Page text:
Colin McGinn

Colin McGinn a reader in philosophy at University College London, is soon to take up the position of Wilde Reader in Mental Philosophy at Oxford. He is the author of Wittgenstein on Meaning.


Good Things

5 September 1996

Philippa Foot (Letters, 3 October) says that I ‘was wrong to suggest that Gavin Lawrence’s work is derived from [Warren] Quinn’s’. But I suggested no such thing: I said it was odd that Lawrence didn’t mention Quinn’s work in view of the similarity between them and their professional proximity. I had no information on the question of influence. After all, people do often cite each other...

Good Things

Colin McGinn, 5 September 1996

Suppose I perform an action certified by morality as good – say, giving money to charity. I then do something good because it is good. We might say that this action had the moral property goodness and that in acknowledging this to be so I had a reason to perform it. Anyone else has an equal reason to perform the same action, which is good no matter who performs it. Thus, generalising: morality is aptly seen as a set of principles that ascribe values to states of affairs and thereby provide reasons for bringing those states of affairs about. Morality says what we ought to do and in so far as we grasp its dictates we have the reasons it specifies: we know what we ought to do, and that we ought to do it is a reason for doing it.


Colin McGinn, 21 March 1996

Wittgenstein to John Maynard Keynes:



2 December 1993

Hilary Putnam’s letter (Letters, 24 February) begins by stating that my review of his Renewing Philosophy ‘is in content not a book review, but a polemic, and as such requires a response’. I am unclear what distinction he intends here: surely my piece was simply a (highly) critical book review. The question is whether my description of his views was correct and whether my criticisms were justified....

In and out of the mind

Colin McGinn, 2 December 1993

In a neglected passage in The Problems of Philosophy Bertrand Russell unapologetically writes:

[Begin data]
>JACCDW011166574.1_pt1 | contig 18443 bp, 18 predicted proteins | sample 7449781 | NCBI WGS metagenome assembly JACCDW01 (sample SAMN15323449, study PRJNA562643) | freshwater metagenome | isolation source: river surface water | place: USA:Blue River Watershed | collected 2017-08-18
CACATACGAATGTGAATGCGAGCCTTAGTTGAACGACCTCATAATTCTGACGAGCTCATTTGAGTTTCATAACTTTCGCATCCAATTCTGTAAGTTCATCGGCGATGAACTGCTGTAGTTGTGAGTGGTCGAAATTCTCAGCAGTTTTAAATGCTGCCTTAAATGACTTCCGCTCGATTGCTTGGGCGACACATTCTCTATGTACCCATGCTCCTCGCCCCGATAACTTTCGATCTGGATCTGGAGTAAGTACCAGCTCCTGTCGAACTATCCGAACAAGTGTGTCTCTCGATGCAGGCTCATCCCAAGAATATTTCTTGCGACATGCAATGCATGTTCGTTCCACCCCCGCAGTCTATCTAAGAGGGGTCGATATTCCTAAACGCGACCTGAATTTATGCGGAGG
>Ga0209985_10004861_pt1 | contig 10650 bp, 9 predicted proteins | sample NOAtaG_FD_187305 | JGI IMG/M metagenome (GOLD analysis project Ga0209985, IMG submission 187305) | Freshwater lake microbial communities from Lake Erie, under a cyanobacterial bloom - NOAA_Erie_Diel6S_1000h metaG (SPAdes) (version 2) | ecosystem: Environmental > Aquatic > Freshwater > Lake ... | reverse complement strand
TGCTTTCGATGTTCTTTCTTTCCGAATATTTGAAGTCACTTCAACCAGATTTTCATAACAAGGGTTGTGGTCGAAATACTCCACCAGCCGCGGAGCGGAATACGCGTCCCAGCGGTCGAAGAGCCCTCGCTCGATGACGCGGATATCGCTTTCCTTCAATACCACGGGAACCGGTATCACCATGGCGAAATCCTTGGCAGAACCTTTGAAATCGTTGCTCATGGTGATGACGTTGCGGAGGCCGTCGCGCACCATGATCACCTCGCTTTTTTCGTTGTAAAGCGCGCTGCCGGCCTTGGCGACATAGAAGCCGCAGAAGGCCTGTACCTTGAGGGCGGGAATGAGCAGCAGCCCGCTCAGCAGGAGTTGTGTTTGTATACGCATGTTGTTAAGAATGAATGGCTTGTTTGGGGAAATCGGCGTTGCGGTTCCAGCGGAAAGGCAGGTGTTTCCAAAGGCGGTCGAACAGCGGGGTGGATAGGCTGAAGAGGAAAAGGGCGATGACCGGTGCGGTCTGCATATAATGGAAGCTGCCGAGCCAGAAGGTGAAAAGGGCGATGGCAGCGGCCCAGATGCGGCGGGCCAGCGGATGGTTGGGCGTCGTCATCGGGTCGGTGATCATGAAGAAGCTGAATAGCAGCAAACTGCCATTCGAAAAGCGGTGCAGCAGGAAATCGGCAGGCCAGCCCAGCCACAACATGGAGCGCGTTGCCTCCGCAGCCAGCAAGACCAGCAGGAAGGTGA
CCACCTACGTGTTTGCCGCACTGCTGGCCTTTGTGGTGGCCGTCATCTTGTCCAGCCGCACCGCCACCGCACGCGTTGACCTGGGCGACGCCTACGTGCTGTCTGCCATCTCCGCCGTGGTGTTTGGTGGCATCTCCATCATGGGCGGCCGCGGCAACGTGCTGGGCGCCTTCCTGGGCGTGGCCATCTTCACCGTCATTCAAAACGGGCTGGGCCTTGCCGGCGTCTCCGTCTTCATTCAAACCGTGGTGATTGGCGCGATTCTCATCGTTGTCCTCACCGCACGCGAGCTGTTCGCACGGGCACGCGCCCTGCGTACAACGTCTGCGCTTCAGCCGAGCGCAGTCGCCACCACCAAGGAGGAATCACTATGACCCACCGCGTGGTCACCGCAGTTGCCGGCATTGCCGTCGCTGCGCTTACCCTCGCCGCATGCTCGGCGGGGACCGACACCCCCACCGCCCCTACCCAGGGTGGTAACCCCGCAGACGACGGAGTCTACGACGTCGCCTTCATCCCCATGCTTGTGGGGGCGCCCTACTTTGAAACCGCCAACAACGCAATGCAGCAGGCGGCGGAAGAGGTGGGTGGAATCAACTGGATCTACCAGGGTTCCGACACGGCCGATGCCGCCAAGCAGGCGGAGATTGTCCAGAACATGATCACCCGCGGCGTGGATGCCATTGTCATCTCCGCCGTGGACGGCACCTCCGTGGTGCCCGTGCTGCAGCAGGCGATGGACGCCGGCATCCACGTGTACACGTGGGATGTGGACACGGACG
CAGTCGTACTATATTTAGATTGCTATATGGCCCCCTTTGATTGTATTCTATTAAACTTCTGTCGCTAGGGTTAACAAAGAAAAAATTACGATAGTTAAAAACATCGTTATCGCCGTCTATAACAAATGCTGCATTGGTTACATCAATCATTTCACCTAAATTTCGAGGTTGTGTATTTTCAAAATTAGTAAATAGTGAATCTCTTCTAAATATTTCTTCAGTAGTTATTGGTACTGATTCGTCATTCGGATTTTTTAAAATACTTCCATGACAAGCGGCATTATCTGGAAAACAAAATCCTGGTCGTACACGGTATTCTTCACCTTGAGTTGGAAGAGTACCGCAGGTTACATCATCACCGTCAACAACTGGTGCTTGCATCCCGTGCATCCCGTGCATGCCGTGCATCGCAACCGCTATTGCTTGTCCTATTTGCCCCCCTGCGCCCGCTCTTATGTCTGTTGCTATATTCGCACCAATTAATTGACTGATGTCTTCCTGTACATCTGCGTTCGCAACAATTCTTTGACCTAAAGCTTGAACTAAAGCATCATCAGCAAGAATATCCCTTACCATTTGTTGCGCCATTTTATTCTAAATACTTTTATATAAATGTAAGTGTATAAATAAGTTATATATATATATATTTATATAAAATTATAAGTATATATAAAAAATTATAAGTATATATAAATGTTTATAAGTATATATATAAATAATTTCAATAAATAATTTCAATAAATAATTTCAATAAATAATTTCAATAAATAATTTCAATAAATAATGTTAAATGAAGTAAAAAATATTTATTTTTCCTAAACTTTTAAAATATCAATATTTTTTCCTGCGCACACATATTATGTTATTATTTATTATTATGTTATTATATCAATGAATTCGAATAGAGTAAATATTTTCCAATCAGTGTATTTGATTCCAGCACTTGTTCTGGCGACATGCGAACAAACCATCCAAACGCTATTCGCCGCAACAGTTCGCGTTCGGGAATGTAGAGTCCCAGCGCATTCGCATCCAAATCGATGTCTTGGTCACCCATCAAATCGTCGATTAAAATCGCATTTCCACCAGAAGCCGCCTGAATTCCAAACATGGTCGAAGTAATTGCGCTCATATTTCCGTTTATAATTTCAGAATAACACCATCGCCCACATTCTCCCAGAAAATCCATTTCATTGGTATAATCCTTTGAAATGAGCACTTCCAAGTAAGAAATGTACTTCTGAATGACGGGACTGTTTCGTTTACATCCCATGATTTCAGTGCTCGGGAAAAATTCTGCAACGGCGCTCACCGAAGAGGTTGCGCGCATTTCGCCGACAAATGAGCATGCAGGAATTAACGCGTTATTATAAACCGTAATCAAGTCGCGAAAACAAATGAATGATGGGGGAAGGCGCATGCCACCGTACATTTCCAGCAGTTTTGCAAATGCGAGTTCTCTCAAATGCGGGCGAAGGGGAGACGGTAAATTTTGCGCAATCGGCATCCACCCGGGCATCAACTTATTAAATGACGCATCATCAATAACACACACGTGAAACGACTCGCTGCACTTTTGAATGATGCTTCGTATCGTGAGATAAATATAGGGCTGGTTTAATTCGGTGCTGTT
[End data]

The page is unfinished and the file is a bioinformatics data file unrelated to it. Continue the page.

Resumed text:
Avoiding Colin

Frank Kermode, 6 August 1992

Once there were popular books with titles like Straight and Crooked Thinking, books in which professional philosophers, avoiding arcane speculation, tried to make the rest of us more sensible by...

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Too hard for our kind of mind?

Jerry Fodor, 27 June 1991

Whatever, you may be wondering, became of the mind-body problem? This new collection of Colin McGinn’s philosophical papers is as good a place to find out as any I know of. Published over a...

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Putnam’s Change of Mind

Ian Hacking, 4 May 1989

Big issues and little issues: among established working philosophers there is none more gifted at making us think anew about both than Hilary Putnam. His latest book is motivated by large...

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An End to Anxiety

Barry Stroud, 18 July 1985

Wittgenstein predicted that his work would not be properly understood and appreciated. He said it was written in a different spirit from that of the main stream of European and American...

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Brian O’Shaughnessy, 1 April 1983

The philosophy of mind is a branch of the philosophy of nature. But it has this peculiarity, that the very item that conjures up its questions and vets its answers is the very part of nature...

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